With the 1979 elections of Republican Nancy Falck in the Dranesville District and Democrat Sandra Duckworth in the Mount Vernon District, as well as the reelection of Audrey Moore, Martha Pennino and Marie Travesky in the Annandale, Centreville and Springfield districts, respectively, the nine member board for the first time had a female majority as of January 1980.[25]

The resignation of Sandra Duckworth in August 1984 to follow her husband to Hawaii, where he had been named director of the Bishop Museum, cleared the way for a different majority to take over the Board of Supervisors.[26] In the November 1984 special election, Republican T. Ferrell Egge capitalized on independent Gerald A. Fill's acting as a spoiler to Democrat Gerald W. Hyland, giving the Republicans a 5-4 majority on the Board.[27] This was the first time in the 20th century that the Republicans held a majority of the seats on the Fairfax County Board of Supervisors.

Jack Herrity served as chairman during Fairfax County's period of growth during the 1980s, when the County, previously known as a quiet suburb of Washington, D.C.; became the high population center of the Dulles Technology Corridor that it is known as currently. During that period of growth, the Board advocated for the construction of Interstate 66 inside the Capital Beltway and for the Dulles Toll Road, as well as for a major expansion of Tysons Corner, Virginia, which now is home to many employers in the information technology industry.[28]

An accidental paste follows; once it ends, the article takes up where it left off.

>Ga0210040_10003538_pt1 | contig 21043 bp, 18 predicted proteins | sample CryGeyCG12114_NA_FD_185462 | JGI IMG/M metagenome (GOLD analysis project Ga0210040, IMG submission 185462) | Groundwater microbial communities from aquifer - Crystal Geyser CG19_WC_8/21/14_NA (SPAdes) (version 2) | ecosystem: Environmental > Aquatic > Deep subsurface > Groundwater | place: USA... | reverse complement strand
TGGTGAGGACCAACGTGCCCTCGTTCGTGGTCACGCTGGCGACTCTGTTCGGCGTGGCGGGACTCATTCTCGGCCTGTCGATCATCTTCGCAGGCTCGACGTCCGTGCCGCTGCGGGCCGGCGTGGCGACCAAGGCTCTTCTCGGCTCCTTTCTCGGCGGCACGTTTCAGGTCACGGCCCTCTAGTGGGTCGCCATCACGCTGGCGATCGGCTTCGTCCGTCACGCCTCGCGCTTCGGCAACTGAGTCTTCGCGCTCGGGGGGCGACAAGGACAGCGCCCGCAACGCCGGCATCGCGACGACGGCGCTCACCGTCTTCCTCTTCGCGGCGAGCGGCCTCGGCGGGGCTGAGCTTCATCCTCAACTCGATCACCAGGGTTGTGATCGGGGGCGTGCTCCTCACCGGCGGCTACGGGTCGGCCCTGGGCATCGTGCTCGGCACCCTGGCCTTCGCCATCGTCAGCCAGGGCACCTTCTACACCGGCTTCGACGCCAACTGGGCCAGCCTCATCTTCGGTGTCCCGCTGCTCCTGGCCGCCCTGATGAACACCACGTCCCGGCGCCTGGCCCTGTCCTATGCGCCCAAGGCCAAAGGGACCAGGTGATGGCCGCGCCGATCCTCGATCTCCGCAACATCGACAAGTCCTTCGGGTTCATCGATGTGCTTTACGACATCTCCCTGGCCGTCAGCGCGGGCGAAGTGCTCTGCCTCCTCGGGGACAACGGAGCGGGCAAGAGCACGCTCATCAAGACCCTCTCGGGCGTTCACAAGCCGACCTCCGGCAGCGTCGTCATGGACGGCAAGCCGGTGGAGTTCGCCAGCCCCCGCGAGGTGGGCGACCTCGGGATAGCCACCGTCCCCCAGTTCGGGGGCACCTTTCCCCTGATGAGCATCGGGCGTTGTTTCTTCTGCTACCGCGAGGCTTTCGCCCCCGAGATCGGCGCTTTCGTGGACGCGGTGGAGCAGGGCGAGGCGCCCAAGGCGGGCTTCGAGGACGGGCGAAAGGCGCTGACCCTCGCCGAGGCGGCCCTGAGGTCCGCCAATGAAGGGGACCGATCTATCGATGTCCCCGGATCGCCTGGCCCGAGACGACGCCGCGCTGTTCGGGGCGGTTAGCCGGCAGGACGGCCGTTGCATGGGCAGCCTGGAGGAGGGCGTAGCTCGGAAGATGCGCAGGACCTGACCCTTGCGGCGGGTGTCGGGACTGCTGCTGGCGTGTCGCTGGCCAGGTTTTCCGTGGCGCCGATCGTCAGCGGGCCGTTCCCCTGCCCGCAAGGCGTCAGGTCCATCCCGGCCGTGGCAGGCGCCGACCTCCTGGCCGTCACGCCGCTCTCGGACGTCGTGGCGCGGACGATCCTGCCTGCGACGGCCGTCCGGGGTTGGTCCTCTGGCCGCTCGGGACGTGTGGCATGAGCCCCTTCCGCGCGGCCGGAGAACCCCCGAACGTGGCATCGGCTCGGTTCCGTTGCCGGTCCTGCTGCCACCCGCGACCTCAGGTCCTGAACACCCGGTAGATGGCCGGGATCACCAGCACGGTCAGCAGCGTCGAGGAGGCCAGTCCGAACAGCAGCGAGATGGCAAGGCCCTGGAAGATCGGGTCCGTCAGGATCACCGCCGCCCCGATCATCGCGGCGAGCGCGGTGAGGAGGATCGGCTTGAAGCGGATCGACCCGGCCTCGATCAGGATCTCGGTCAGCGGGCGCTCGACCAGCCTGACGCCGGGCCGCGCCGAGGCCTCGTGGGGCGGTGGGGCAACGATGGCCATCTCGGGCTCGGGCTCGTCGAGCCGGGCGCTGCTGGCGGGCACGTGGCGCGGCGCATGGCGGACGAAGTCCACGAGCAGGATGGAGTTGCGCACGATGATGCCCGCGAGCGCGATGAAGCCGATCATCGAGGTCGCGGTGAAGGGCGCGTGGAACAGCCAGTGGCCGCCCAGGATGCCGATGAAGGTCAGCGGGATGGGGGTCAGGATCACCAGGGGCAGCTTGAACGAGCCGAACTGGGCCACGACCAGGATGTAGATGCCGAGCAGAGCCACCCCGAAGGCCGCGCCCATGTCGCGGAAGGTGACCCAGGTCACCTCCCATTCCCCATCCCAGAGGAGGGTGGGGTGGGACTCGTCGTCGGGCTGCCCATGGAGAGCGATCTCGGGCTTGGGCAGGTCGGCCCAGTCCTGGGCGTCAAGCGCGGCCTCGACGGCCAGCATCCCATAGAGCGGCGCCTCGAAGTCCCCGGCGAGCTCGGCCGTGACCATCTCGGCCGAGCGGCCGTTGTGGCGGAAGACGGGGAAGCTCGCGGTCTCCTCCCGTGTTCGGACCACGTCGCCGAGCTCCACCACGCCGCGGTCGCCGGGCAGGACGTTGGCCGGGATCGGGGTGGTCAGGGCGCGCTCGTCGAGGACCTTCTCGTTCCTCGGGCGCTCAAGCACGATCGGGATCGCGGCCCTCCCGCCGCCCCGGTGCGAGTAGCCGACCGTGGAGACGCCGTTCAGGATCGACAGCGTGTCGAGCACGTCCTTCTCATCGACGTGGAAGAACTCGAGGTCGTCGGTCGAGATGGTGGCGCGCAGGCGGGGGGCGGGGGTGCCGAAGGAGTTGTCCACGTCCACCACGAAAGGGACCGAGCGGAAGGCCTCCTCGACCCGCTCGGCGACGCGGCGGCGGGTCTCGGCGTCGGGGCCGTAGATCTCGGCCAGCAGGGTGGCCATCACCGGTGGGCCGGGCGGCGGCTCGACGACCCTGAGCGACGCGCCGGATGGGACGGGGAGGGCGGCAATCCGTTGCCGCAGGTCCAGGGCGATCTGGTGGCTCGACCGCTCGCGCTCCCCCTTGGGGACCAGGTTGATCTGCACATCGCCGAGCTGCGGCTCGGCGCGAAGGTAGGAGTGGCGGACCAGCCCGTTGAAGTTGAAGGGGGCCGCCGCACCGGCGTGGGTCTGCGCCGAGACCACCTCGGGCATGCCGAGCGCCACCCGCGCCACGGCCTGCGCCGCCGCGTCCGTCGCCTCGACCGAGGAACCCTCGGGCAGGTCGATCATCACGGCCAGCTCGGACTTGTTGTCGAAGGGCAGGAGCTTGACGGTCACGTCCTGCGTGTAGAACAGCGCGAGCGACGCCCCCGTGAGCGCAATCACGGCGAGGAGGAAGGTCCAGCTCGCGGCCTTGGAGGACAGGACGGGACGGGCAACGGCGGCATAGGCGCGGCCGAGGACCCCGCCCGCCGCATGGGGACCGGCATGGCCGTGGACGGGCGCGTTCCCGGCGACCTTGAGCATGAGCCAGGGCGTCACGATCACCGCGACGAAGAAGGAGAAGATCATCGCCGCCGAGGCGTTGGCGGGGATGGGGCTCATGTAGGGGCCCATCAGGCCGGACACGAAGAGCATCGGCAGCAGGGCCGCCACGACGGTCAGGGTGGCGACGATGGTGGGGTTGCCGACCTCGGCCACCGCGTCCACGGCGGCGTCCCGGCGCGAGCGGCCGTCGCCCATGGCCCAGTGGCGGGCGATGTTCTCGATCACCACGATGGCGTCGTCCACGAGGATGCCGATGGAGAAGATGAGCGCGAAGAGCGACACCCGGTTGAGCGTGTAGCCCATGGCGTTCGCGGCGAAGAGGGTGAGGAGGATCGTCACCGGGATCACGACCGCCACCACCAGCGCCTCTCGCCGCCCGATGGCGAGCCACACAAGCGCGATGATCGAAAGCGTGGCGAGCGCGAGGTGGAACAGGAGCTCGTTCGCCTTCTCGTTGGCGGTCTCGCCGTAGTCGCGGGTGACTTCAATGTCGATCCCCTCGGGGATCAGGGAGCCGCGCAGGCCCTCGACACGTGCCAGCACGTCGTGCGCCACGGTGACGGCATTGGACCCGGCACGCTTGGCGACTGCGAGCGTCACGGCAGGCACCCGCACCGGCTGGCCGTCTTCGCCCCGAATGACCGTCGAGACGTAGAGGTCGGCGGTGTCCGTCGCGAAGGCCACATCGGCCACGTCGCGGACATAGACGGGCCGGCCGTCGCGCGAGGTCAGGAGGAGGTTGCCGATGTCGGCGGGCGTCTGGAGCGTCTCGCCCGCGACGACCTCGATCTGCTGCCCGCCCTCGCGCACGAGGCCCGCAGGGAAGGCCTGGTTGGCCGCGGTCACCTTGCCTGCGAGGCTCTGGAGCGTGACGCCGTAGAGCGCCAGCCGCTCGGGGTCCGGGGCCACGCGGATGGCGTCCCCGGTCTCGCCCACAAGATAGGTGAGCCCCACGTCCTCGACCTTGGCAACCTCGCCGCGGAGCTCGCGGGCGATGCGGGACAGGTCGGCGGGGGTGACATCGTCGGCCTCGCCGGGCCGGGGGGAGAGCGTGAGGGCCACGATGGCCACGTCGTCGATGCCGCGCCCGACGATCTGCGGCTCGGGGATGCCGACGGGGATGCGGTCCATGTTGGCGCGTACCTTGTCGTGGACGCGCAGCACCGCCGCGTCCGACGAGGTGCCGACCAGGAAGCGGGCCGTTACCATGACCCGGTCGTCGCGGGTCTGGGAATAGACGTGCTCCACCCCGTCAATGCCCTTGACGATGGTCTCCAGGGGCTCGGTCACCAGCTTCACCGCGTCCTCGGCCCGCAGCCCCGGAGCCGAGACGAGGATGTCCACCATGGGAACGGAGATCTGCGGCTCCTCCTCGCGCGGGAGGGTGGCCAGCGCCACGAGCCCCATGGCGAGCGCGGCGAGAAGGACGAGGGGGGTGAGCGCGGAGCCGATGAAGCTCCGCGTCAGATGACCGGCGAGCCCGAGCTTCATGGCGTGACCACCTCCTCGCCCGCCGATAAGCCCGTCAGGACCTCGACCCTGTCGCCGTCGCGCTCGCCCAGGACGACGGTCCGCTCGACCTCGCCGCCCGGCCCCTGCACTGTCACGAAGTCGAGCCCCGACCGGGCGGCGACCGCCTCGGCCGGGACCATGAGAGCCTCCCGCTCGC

In the 1991 redistricting, the Annandale District was renamed the Braddock District and the new Sully District was created in western Fairfax County, bringing the total number of seats on the board to ten.[29]